Do you have anybody in your family that’s entrepreneurial? Does that come from someone in your family?
I’d say there’s a definite trend of an entrepreneurial spirit and, many, many self-employed people in my family.
So then you’re back in the States as the operations manager at a Swedish women’s brand. Shkoop?
Yep. Skhoop. So Skhoop is a Swedish brand that has North American offices in Anchorage Alaska. They basically make Puffy down skirt s and jackets. So picture a puffy, you’ve probably seen them. They’re really popular in cold areas, right?
They make other types of, you know, they have a spring and summer collection as well as other pieces like base layers and vests and things like that too. But the product that they started with was this sort of puffy jacket skirt version. So you, you can wrap it around, you’re really easily, like over your snow pants or, you know, if you’re spectating outdoor sports or things like that. You just zip it fully on and fully off, and it can layer over your other layers. Quite honestly in Alaska in the winter, you need that extra warmth.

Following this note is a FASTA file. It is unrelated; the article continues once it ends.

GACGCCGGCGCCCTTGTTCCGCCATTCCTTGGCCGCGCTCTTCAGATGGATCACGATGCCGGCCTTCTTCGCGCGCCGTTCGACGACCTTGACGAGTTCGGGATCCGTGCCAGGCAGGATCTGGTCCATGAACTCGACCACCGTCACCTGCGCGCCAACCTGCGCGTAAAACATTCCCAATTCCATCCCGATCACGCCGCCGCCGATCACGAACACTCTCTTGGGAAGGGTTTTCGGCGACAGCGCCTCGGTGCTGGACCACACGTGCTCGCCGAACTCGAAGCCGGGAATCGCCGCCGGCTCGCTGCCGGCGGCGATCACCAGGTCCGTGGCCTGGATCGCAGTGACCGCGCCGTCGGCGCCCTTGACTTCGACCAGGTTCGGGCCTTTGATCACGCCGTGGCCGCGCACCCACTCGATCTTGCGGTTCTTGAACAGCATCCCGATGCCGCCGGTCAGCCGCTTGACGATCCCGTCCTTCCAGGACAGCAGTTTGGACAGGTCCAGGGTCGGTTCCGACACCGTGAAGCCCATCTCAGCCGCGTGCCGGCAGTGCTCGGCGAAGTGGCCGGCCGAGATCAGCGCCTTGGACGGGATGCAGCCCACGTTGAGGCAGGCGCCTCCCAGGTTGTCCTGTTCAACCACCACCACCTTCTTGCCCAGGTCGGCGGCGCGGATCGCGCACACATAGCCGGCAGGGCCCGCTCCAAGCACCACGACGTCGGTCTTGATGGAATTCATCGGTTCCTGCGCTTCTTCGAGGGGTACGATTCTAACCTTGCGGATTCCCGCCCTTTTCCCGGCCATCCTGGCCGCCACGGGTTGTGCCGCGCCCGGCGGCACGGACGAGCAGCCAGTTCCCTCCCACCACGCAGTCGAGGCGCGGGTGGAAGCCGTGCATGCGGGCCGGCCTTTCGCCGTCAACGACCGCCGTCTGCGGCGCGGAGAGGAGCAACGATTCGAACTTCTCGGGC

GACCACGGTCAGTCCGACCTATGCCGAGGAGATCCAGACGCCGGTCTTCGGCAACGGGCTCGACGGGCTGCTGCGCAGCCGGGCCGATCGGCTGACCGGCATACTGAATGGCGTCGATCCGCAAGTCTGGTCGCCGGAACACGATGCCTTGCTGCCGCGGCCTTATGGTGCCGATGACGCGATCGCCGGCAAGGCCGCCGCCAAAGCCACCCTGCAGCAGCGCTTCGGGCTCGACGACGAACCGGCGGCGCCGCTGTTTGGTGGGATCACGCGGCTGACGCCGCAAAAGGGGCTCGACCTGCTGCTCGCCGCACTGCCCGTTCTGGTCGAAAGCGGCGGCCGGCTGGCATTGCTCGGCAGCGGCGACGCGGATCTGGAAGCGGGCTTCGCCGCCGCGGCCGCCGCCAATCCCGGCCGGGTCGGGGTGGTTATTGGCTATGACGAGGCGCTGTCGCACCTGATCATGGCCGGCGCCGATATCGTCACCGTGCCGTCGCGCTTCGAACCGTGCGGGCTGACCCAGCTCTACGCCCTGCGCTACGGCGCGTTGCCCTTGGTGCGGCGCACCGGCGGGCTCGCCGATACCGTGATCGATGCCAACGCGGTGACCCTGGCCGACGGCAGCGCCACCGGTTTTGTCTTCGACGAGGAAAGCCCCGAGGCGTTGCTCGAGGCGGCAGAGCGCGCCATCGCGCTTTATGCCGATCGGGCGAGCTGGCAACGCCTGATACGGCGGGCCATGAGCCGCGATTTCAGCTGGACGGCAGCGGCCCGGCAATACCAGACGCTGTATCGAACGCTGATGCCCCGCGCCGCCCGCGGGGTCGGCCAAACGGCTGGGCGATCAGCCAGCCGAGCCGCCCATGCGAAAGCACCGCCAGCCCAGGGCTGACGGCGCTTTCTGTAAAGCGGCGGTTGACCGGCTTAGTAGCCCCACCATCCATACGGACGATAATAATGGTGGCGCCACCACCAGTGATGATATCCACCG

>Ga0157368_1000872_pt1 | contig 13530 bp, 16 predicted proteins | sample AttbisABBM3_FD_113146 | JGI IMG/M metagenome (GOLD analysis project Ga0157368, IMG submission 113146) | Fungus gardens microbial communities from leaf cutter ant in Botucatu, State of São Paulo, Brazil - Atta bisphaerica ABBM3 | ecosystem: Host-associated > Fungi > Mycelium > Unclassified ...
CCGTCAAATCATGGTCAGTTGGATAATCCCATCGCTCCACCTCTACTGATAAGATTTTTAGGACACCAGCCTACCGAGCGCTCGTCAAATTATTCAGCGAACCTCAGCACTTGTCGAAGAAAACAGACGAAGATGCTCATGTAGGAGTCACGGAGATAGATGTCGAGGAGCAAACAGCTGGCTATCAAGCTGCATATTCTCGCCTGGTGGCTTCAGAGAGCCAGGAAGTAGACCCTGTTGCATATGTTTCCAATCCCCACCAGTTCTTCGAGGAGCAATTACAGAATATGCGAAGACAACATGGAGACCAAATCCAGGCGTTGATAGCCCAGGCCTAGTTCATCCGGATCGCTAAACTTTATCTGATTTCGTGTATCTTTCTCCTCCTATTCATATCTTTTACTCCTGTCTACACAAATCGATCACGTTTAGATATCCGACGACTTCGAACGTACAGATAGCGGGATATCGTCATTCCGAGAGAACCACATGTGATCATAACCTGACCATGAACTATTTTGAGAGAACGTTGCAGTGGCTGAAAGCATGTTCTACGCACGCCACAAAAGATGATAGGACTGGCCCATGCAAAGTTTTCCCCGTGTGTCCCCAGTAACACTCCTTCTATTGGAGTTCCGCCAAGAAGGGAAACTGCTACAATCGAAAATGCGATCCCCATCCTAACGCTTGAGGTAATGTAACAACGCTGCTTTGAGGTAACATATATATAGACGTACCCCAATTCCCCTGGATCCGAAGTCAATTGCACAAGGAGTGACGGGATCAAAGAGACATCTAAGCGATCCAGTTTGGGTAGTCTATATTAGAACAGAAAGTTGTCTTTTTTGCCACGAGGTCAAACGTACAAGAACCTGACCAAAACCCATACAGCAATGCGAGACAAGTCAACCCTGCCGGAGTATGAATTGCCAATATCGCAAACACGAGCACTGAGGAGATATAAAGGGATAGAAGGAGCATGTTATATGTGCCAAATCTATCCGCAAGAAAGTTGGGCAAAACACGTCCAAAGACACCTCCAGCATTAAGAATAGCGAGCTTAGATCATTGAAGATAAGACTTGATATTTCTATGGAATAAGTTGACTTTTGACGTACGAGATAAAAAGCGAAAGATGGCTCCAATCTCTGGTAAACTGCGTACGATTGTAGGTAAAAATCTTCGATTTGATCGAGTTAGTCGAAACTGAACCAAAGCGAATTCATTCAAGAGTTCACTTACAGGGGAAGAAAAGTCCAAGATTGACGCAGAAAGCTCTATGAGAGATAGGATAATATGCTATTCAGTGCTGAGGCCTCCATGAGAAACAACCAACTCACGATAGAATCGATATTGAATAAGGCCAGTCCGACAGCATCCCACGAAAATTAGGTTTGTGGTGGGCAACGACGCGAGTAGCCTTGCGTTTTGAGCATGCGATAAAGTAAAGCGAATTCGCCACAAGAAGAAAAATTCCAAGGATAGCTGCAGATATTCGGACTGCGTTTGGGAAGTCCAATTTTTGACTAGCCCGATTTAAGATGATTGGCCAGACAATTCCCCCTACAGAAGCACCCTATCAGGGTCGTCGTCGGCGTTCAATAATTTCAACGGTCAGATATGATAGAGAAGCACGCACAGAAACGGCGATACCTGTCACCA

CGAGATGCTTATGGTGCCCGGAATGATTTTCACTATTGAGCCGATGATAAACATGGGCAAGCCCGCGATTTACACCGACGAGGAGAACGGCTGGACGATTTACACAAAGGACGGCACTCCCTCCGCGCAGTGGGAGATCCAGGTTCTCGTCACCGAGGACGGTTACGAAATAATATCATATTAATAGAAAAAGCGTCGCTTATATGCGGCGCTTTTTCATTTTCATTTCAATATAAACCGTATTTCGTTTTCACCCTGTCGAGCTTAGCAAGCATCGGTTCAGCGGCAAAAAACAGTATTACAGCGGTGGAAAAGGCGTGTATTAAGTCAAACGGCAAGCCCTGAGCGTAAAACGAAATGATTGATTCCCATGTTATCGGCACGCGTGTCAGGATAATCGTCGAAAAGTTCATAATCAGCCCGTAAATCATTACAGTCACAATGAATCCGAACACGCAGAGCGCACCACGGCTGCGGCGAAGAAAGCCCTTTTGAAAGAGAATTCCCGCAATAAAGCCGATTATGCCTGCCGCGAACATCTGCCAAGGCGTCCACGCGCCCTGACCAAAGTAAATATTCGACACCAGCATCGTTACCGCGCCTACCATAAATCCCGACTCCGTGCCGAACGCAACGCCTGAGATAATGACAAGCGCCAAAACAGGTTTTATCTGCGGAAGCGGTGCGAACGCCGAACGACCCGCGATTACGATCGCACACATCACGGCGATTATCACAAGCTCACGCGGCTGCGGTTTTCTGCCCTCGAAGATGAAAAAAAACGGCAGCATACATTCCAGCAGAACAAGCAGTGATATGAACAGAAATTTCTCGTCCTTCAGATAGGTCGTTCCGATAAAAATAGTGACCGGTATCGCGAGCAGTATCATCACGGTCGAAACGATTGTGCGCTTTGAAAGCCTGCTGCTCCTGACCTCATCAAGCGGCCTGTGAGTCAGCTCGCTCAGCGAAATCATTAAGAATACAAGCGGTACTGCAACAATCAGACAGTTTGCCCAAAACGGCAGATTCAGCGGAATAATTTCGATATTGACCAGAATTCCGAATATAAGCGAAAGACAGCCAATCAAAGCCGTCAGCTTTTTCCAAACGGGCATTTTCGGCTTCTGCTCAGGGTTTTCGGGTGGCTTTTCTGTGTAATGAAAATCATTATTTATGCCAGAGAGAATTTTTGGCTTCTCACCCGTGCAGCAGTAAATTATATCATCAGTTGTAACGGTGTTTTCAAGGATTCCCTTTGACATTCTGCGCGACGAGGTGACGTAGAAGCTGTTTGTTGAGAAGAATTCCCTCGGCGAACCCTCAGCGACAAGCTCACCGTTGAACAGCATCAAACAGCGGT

So by the time, you came around to the idea of Alpine Fit, you had a pretty well-rounded personal experience in education on how to start a business, run a business, hire reps.
I mean, yes, I felt very well prepared. and then only in hindsight or when I was in the thick of the early years, you know, of Alpine Fit, it’s been just over four years, in those first couple of years I realized I was missing a couple building blocks. Yeah. Those definitely were the most challenging things.